Polyculturalism is the lay belief that cultures are dynamically interconnected and mutually influencing each other historically and in contemporary times. Belief in polyculturalism is associated with various positive intergroup outcomes in intercultural social contexts, but it has never been studied in relation to intergroup attitudes in postcolonial societies. Two studies with participants from four postcolonial Asian societies (total N = 1,126) explore whether polyculturalism will also be associated with positive attitudes toward the continuing presence of former colonizers. The historical colonial experience may be socially represented positively or negatively in different societies, and in this context, the studies inquire into whether current attitudes toward former colonizers are positively associated with the belief in polyculturalism. In two studies (after controlling for belief in multiculturalism, genetic and social constructivist lay theories of race, and national identity) polyculturalism was positively associated with favorable attitudes toward continuing presence of former colonizers in Hong Kong, Macau, and Jakarta, but not in Johor Bahru, Malaysia and Wonosobo, Indonesia. The positive association with polyculturalism was found only in the three societies with a high degree of intercultural contact, where the core beliefs of polyculturalism may be more meaningful. The results are discussed in terms of how intergroup relations between former colonizers and colonized peoples are forms of between-society intercultural contact that are also influenced by intergroup lay theories. Copyright © 2019 Bernardo, Salanga, Tjipto, Hutapea, Khan and Yeung.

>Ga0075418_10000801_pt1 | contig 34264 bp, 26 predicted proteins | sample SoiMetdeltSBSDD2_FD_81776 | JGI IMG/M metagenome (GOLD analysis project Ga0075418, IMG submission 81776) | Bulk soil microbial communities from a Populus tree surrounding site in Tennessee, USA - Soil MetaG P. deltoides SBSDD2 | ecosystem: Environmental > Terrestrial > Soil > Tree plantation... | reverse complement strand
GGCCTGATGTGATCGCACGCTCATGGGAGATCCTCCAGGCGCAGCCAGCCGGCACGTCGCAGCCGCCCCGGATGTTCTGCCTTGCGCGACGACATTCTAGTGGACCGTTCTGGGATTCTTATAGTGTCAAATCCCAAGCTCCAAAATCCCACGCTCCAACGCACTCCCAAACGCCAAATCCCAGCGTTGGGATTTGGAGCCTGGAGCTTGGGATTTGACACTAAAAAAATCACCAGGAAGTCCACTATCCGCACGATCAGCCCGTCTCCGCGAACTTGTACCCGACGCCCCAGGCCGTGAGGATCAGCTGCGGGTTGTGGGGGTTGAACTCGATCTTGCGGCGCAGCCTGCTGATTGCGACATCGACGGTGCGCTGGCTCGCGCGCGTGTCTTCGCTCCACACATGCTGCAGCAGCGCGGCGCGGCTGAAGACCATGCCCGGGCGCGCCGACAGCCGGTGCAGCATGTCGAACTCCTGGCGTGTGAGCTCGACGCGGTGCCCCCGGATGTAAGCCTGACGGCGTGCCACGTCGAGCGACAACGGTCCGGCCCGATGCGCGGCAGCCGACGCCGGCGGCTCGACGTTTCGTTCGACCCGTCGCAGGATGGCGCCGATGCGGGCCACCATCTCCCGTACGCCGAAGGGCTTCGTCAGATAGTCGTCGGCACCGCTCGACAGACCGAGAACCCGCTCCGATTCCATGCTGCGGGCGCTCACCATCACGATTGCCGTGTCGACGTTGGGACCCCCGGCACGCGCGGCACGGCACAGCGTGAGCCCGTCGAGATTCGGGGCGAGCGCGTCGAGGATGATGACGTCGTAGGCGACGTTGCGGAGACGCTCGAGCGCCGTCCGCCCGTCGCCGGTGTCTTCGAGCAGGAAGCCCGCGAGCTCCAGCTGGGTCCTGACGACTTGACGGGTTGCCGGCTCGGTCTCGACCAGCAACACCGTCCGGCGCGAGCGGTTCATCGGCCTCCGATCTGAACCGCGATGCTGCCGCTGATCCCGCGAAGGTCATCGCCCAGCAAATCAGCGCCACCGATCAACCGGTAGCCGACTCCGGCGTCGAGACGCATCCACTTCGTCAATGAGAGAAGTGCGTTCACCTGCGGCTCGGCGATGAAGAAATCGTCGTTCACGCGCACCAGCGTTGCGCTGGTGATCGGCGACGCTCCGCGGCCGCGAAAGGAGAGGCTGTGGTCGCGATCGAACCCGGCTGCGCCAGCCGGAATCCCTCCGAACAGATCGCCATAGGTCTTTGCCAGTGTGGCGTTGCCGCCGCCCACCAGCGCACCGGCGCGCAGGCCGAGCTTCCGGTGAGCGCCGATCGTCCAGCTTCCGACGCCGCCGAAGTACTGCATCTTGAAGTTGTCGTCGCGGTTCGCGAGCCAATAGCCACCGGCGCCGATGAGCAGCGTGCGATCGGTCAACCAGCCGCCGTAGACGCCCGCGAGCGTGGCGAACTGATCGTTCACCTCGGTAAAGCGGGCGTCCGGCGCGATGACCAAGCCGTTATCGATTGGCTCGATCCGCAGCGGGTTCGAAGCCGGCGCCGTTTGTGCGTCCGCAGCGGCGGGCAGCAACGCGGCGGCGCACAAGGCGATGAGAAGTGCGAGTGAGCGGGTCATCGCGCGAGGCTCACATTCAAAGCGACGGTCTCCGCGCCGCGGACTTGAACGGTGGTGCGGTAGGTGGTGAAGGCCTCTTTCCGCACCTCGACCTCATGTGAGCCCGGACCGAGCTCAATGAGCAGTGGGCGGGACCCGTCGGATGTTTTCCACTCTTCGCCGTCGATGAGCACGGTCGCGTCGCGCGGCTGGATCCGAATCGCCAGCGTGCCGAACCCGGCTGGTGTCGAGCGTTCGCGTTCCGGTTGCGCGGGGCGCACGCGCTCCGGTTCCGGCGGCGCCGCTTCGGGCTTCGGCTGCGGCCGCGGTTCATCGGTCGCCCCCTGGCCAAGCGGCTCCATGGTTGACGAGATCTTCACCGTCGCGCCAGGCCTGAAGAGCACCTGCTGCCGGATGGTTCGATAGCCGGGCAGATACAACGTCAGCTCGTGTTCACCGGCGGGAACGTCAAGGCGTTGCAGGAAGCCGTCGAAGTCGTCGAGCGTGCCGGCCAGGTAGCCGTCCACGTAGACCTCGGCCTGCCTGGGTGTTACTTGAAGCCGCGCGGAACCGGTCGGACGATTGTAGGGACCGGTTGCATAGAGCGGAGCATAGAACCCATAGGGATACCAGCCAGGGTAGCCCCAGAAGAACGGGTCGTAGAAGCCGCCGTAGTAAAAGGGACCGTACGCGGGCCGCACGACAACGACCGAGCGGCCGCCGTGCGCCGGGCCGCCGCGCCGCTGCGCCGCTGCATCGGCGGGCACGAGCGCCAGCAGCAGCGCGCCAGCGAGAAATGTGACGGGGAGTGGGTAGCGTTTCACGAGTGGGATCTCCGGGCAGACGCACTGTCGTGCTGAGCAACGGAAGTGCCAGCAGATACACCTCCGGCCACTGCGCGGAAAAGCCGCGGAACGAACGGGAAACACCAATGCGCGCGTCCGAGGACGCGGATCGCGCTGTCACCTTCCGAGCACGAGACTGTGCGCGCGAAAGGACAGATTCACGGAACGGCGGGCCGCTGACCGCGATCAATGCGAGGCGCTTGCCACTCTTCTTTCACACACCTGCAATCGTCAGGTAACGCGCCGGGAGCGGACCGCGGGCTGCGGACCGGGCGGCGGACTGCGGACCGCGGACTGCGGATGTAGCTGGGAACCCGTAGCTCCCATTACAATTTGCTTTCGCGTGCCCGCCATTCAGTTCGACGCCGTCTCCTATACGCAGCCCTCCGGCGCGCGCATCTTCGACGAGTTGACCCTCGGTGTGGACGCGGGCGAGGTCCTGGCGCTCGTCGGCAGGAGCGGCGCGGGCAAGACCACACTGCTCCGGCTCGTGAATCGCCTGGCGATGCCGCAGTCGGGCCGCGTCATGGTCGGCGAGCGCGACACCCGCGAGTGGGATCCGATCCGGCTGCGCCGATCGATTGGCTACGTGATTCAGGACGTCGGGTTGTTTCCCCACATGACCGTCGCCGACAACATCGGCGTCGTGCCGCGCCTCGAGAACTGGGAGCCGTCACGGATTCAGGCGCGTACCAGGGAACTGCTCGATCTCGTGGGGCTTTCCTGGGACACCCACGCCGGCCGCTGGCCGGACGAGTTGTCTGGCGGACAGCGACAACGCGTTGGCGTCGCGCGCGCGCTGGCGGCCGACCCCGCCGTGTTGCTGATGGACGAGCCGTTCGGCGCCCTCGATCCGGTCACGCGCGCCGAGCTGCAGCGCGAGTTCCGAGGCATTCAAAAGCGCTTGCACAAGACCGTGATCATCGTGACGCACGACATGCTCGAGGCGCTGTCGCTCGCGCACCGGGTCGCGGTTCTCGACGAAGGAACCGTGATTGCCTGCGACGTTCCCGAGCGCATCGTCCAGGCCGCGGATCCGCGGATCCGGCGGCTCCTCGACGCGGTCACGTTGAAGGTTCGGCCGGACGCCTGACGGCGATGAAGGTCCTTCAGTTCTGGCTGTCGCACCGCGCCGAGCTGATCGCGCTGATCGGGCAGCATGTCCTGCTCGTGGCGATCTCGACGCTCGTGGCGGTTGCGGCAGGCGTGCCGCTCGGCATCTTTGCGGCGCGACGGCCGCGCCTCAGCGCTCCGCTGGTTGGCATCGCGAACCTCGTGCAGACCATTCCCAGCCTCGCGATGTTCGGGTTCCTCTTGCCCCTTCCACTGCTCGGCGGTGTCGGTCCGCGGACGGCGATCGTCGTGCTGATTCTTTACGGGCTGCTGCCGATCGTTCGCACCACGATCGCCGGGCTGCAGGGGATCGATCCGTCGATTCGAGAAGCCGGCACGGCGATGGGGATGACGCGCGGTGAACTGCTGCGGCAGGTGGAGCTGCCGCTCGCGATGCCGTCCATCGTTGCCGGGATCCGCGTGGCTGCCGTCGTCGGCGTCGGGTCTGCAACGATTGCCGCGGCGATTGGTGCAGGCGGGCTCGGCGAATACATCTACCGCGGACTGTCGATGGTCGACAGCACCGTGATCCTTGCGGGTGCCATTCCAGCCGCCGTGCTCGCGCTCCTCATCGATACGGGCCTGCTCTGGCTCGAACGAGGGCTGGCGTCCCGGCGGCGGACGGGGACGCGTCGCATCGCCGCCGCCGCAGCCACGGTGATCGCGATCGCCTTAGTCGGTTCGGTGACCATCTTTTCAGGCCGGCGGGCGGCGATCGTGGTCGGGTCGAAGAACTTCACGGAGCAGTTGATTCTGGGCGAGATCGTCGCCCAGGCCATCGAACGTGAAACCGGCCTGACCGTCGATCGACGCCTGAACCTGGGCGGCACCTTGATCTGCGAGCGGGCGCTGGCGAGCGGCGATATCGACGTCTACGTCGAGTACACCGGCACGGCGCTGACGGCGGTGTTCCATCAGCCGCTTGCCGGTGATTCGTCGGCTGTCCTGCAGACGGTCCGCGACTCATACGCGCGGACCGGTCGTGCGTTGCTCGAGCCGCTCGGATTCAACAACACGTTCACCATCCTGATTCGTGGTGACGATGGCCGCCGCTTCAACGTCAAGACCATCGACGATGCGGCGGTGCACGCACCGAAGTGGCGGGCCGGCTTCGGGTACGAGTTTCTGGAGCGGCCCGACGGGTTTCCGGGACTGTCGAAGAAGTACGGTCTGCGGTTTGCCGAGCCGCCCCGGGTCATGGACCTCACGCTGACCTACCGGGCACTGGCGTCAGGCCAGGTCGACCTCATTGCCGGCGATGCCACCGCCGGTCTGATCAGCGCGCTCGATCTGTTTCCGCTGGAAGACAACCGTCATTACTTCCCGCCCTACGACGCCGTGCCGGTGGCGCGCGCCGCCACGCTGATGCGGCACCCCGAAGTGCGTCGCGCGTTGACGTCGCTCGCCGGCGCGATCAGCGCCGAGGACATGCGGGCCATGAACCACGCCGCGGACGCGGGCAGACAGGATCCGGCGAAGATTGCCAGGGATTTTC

|Journal||Frontiers in Psychology|
|Publication status||Published - 07 Jun 2019|
CitationBernardo, A. B. I., Salanga, M. G. C., Tjipto, S., Hutapea, B., Khan, A., & Yeung, S. S. (2019). Polyculturalism and attitudes toward the continuing presence of former colonizers in four postcolonial Asian societies. Frontiers in Psychology, 10. Retrieved from https://doi.org/10.3389/fpsyg.2019.01335
- Lay theories of culture
- Intergroup ideologies
- Postcolonial socieites
- Intergroup relations